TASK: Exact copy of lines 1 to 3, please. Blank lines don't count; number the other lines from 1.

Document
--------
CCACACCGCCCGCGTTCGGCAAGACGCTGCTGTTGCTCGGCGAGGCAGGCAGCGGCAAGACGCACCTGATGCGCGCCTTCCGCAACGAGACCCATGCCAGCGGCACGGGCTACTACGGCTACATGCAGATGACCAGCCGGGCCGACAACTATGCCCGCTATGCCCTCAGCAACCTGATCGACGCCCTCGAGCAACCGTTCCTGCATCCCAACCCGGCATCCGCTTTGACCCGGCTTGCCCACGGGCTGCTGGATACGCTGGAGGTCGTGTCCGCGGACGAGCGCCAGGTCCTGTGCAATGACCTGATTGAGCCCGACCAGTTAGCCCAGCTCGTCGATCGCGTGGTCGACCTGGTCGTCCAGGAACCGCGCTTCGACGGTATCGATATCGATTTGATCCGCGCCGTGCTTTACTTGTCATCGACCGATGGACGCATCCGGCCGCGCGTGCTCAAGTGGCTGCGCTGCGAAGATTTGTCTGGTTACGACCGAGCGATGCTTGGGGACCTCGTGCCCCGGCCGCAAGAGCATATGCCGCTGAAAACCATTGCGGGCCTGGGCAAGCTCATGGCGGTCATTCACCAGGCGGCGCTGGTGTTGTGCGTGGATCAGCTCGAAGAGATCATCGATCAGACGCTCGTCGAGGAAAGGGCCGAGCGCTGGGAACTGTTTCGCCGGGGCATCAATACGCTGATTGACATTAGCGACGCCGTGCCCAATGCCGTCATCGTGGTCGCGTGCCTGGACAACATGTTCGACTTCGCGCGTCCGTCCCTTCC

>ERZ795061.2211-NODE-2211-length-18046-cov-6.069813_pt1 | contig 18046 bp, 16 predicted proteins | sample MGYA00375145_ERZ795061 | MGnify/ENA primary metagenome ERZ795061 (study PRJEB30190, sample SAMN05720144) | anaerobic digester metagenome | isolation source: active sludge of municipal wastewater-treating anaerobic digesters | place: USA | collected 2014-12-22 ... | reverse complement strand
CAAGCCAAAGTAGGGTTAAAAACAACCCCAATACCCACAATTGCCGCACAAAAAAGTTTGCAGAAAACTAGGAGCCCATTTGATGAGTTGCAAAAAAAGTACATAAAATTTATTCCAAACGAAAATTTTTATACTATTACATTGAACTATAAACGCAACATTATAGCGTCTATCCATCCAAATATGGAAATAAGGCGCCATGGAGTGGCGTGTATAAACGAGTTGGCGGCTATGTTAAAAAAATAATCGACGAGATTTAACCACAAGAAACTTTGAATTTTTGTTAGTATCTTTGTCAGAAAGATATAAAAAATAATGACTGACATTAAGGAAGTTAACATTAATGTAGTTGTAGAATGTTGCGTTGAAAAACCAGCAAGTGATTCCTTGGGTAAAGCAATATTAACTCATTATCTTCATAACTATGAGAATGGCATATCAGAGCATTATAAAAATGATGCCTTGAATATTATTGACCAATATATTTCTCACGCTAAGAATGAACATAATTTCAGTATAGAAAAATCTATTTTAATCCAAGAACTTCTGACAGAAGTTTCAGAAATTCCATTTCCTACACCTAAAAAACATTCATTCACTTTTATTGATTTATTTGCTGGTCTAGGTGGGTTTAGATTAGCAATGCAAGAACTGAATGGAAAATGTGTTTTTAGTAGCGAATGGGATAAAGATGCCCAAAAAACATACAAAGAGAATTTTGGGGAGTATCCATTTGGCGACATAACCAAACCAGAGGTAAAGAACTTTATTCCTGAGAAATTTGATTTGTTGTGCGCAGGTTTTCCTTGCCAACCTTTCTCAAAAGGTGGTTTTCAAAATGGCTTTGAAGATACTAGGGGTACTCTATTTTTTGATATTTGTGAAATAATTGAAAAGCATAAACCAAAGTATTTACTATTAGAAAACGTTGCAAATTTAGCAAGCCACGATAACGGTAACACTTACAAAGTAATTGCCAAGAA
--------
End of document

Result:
CCACACCGCCCGCGTTCGGCAAGACGCTGCTGTTGCTCGGCGAGGCAGGCAGCGGCAAGACGCACCTGATGCGCGCCTTCCGCAACGAGACCCATGCCAGCGGCACGGGCTACTACGGCTACATGCAGATGACCAGCCGGGCCGACAACTATGCCCGCTATGCCCTCAGCAACCTGATCGACGCCCTCGAGCAACCGTTCCTGCATCCCAACCCGGCATCCGCTTTGACCCGGCTTGCCCACGGGCTGCTGGATACGCTGGAGGTCGTGTCCGCGGACGAGCGCCAGGTCCTGTGCAATGACCTGATTGAGCCCGACCAGTTAGCCCAGCTCGTCGATCGCGTGGTCGACCTGGTCGTCCAGGAACCGCGCTTCGACGGTATCGATATCGATTTGATCCGCGCCGTGCTTTACTTGTCATCGACCGATGGACGCATCCGGCCGCGCGTGCTCAAGTGGCTGCGCTGCGAAGATTTGTCTGGTTACGACCGAGCGATGCTTGGGGACCTCGTGCCCCGGCCGCAAGAGCATATGCCGCTGAAAACCATTGCGGGCCTGGGCAAGCTCATGGCGGTCATTCACCAGGCGGCGCTGGTGTTGTGCGTGGATCAGCTCGAAGAGATCATCGATCAGACGCTCGTCGAGGAAAGGGCCGAGCGCTGGGAACTGTTTCGCCGGGGCATCAATACGCTGATTGACATTAGCGACGCCGTGCCCAATGCCGTCATCGTGGTCGCGTGCCTGGACAACATGTTCGACTTCGCGCGTCCGTCCCTTCC

>ERZ795061.2211-NODE-2211-length-18046-cov-6.069813_pt1 | contig 18046 bp, 16 predicted proteins | sample MGYA00375145_ERZ795061 | MGnify/ENA primary metagenome ERZ795061 (study PRJEB30190, sample SAMN05720144) | anaerobic digester metagenome | isolation source: active sludge of municipal wastewater-treating anaerobic digesters | place: USA | collected 2014-12-22 ... | reverse complement strand
CAAGCCAAAGTAGGGTTAAAAACAACCCCAATACCCACAATTGCCGCACAAAAAAGTTTGCAGAAAACTAGGAGCCCATTTGATGAGTTGCAAAAAAAGTACATAAAATTTATTCCAAACGAAAATTTTTATACTATTACATTGAACTATAAACGCAACATTATAGCGTCTATCCATCCAAATATGGAAATAAGGCGCCATGGAGTGGCGTGTATAAACGAGTTGGCGGCTATGTTAAAAAAATAATCGACGAGATTTAACCACAAGAAACTTTGAATTTTTGTTAGTATCTTTGTCAGAAAGATATAAAAAATAATGACTGACATTAAGGAAGTTAACATTAATGTAGTTGTAGAATGTTGCGTTGAAAAACCAGCAAGTGATTCCTTGGGTAAAGCAATATTAACTCATTATCTTCATAACTATGAGAATGGCATATCAGAGCATTATAAAAATGATGCCTTGAATATTATTGACCAATATATTTCTCACGCTAAGAATGAACATAATTTCAGTATAGAAAAATCTATTTTAATCCAAGAACTTCTGACAGAAGTTTCAGAAATTCCATTTCCTACACCTAAAAAACATTCATTCACTTTTATTGATTTATTTGCTGGTCTAGGTGGGTTTAGATTAGCAATGCAAGAACTGAATGGAAAATGTGTTTTTAGTAGCGAATGGGATAAAGATGCCCAAAAAACATACAAAGAGAATTTTGGGGAGTATCCATTTGGCGACATAACCAAACCAGAGGTAAAGAACTTTATTCCTGAGAAATTTGATTTGTTGTGCGCAGGTTTTCCTTGCCAACCTTTCTCAAAAGGTGGTTTTCAAAATGGCTTTGAAGATACTAGGGGTACTCTATTTTTTGATATTTGTGAAATAATTGAAAAGCATAAACCAAAGTATTTACTATTAGAAAACGTTGCAAATTTAGCAAGCCACGATAACGGTAACACTTACAAAGTAATTGCCAAGAA